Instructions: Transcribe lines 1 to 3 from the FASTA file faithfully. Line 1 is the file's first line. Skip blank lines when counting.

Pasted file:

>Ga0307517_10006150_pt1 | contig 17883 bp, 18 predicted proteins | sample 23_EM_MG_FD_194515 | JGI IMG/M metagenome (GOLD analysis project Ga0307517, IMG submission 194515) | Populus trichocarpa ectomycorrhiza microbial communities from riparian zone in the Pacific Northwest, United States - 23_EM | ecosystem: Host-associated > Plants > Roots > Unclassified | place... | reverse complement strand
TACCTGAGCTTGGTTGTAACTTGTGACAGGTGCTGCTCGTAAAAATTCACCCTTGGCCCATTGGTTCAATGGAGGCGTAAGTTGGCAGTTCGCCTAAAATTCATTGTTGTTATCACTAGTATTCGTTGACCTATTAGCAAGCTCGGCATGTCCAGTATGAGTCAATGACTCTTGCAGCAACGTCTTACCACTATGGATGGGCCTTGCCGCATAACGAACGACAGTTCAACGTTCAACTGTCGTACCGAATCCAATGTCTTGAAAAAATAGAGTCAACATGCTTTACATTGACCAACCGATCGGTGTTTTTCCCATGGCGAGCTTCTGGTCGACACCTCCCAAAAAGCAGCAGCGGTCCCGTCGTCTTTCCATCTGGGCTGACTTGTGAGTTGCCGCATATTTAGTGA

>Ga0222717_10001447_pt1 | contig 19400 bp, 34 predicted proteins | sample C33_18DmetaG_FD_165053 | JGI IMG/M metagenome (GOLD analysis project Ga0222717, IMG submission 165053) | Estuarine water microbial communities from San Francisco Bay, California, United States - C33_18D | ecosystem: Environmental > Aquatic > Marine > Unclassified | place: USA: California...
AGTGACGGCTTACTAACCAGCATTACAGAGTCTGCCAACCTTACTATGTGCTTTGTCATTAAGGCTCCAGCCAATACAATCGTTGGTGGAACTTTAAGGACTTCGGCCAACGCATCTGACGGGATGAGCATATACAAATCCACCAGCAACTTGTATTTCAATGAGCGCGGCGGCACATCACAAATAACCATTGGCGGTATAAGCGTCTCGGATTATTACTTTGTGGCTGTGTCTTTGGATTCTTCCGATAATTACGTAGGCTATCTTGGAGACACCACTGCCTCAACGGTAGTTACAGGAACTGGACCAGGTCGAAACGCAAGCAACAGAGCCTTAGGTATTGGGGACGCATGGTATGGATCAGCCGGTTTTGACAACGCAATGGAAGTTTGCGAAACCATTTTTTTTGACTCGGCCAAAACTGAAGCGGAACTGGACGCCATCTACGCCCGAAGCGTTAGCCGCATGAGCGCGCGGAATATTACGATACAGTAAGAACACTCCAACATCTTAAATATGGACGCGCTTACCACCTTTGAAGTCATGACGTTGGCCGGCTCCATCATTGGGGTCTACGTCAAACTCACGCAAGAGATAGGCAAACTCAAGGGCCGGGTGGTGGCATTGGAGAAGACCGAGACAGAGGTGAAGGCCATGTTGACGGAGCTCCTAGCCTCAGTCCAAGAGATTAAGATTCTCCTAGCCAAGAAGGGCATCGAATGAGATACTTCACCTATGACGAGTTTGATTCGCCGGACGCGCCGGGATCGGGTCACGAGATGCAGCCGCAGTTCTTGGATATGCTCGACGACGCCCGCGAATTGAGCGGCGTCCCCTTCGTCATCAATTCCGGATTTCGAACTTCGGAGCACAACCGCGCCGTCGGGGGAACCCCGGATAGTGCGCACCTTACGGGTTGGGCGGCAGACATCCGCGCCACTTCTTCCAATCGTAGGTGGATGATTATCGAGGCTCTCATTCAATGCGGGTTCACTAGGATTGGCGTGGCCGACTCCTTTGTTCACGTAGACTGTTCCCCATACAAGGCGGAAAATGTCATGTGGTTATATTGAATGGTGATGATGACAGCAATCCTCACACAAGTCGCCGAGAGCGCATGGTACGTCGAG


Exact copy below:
>Ga0307517_10006150_pt1 | contig 17883 bp, 18 predicted proteins | sample 23_EM_MG_FD_194515 | JGI IMG/M metagenome (GOLD analysis project Ga0307517, IMG submission 194515) | Populus trichocarpa ectomycorrhiza microbial communities from riparian zone in the Pacific Northwest, United States - 23_EM | ecosystem: Host-associated > Plants > Roots > Unclassified | place... | reverse complement strand
TACCTGAGCTTGGTTGTAACTTGTGACAGGTGCTGCTCGTAAAAATTCACCCTTGGCCCATTGGTTCAATGGAGGCGTAAGTTGGCAGTTCGCCTAAAATTCATTGTTGTTATCACTAGTATTCGTTGACCTATTAGCAAGCTCGGCATGTCCAGTATGAGTCAATGACTCTTGCAGCAACGTCTTACCACTATGGATGGGCCTTGCCGCATAACGAACGACAGTTCAACGTTCAACTGTCGTACCGAATCCAATGTCTTGAAAAAATAGAGTCAACATGCTTTACATTGACCAACCGATCGGTGTTTTTCCCATGGCGAGCTTCTGGTCGACACCTCCCAAAAAGCAGCAGCGGTCCCGTCGTCTTTCCATCTGGGCTGACTTGTGAGTTGCCGCATATTTAGTGA

>Ga0222717_10001447_pt1 | contig 19400 bp, 34 predicted proteins | sample C33_18DmetaG_FD_165053 | JGI IMG/M metagenome (GOLD analysis project Ga0222717, IMG submission 165053) | Estuarine water microbial communities from San Francisco Bay, California, United States - C33_18D | ecosystem: Environmental > Aquatic > Marine > Unclassified | place: USA: California...